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|Radio Emission from Galaxies in the Las Campanas Redshift Survey|
To increase the redshift range and look-back time over which the radioluminosity function can be measured directly, we identified 1157galaxies in the Las Campanas Redshift Survey (LCRS) having isophotal(red) magnitudes m_iso<=18.0 with radio sources brighter than 2.5 mJybeam^-1 in the 1.4 GHz NRAO VLA Sky Survey (NVSS). Since the NVSS has45" FWHM angular resolution, these radio and optical limits includenearly all LCRS galaxies with 1.4 GHz luminosities L>=10^22.4 W Hz^-1at z~0.05 to L>=10^23.6 W Hz^-1 at z~0.2. The mean redshift~0.14 of the radio-detected galaxies is higher than the meanredshift ~0.10 of the optical sample. This indicates that,statistically, the radio emission was detected from galaxies with thehighest optical luminosities. Of the 1157 galaxies, 261 were alsoidentified with far-infrared (FIR) sources in the IRAS Point SourceCatalog and Faint Source Catalog. The principal radio energy sources inall identified galaxies were classified as either ``starburst'' or``AGN'' on the basis of their FIR-radio flux ratios, FIR spectralindices, and radio-optical flux ratios. We show that the radio-opticalflux ratio can be effectively used to classify the dominant energysource for the radio emission even if FIR fluxes and radio morphologicaldata are not available.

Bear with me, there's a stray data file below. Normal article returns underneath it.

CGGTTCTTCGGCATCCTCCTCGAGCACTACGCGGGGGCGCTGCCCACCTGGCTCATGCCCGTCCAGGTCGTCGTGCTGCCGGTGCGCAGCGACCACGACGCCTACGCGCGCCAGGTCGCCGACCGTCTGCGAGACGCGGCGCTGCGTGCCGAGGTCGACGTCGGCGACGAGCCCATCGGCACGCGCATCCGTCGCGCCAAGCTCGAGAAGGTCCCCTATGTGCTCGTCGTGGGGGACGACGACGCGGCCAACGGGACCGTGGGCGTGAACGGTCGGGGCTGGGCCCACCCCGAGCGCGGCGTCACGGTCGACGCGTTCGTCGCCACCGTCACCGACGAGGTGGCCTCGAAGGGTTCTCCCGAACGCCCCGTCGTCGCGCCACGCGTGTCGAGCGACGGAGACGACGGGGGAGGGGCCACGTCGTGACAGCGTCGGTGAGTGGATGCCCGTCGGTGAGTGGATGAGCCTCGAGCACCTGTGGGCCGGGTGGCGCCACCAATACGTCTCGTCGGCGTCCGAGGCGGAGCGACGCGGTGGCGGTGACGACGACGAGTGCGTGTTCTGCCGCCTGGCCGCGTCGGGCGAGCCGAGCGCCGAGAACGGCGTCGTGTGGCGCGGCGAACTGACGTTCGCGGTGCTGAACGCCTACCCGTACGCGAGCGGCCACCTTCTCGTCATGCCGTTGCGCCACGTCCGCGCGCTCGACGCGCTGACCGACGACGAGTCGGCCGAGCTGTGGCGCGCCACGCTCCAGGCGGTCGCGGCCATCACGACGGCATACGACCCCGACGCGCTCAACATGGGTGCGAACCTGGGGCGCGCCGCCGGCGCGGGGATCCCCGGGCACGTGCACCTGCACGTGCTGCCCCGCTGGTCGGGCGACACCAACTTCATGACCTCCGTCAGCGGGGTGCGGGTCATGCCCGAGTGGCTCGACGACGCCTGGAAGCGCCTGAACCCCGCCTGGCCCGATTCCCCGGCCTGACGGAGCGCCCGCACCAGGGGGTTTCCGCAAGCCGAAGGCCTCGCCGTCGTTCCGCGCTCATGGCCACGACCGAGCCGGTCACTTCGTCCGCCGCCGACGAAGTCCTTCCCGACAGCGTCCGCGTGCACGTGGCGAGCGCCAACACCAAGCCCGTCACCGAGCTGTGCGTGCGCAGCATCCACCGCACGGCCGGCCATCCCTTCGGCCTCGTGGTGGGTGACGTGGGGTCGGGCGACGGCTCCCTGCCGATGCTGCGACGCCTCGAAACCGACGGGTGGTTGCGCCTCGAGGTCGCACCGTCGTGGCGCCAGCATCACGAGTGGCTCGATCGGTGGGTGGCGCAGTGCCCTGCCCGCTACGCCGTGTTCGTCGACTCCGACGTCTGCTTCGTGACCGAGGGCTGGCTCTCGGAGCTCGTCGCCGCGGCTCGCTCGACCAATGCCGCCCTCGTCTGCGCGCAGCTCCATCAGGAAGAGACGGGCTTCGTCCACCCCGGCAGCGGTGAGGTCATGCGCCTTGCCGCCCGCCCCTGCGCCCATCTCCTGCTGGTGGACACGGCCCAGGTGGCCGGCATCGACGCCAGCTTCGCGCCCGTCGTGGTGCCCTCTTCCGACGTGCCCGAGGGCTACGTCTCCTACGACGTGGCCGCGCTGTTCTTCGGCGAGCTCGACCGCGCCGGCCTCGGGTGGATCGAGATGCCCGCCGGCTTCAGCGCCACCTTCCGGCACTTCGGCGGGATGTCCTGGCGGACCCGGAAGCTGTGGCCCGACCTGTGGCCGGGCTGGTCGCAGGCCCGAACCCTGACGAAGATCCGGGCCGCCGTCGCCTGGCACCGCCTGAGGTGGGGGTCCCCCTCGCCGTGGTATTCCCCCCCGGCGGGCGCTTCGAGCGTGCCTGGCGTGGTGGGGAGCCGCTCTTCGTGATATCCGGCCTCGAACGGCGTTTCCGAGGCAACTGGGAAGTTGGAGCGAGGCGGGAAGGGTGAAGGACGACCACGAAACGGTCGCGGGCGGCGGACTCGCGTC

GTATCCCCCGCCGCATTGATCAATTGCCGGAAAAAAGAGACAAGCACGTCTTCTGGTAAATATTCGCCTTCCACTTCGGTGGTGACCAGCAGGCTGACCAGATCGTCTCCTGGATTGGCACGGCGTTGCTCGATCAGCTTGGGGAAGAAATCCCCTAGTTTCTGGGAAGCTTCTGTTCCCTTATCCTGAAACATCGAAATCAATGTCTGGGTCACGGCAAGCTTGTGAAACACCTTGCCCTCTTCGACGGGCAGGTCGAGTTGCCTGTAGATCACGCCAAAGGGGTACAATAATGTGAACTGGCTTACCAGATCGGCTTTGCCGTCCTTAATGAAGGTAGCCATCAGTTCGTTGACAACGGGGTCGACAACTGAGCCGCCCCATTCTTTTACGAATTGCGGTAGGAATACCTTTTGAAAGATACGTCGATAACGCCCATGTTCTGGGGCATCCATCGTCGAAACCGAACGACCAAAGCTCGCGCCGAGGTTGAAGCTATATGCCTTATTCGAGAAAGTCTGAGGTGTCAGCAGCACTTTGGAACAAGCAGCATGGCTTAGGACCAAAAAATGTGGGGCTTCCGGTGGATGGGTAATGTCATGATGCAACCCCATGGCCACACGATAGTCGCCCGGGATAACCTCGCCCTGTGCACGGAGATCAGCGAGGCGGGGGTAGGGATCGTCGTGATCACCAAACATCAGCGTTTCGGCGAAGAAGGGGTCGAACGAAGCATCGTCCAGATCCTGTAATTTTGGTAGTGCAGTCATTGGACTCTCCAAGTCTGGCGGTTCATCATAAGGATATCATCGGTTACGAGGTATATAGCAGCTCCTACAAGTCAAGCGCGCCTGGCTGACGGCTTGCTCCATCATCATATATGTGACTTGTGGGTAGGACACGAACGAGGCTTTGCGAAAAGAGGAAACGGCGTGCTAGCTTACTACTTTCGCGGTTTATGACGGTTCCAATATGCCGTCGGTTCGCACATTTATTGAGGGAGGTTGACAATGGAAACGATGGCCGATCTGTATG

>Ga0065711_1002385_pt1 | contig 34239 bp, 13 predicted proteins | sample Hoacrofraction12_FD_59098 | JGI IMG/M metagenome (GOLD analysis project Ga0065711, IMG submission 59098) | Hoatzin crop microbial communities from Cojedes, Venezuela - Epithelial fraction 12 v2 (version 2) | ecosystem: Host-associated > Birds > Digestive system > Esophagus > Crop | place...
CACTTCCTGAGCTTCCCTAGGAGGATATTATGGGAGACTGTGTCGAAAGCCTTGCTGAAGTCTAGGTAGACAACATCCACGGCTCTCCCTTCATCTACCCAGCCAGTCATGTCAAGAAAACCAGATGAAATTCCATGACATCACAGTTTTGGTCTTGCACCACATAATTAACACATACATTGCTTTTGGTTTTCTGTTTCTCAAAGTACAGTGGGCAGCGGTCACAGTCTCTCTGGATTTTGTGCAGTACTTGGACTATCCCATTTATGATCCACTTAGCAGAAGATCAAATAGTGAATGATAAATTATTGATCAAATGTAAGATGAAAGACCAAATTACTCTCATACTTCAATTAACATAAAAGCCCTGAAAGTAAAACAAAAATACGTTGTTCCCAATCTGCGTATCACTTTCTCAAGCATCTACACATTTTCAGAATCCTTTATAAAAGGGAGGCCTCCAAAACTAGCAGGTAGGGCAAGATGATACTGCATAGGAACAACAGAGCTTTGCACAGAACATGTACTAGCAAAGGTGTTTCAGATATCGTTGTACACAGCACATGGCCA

|A comparative study of morphological classifications of APM galaxies|
We investigate the consistency of visual morphological classificationsof galaxies by comparing classifications for 831 galaxies from sixindependent observers. The galaxies were classified on laser print copyimages or on computer screen using scans made with the Automated PlateMeasuring (APM) machine. Classifications are compared using the RevisedHubble numerical type index T. We find that individual observers agreewith one another with rms combined dispersions of between 1.3 and 2.3type units, typically about 1.8 units. The dispersions tend to decreaseslightly with increasing angular diameter and, in some cases, withincreasing axial ratio (b/a). The agreement between independentobservers is reasonably good but the scatter is non-negligible. In spiteof the scatter, the Revised Hubble T system can be used to train anautomated galaxy classifier, e.g. an artificial neural network, tohandle the large number of galaxy images that are being compiled in theAPM and other surveys.
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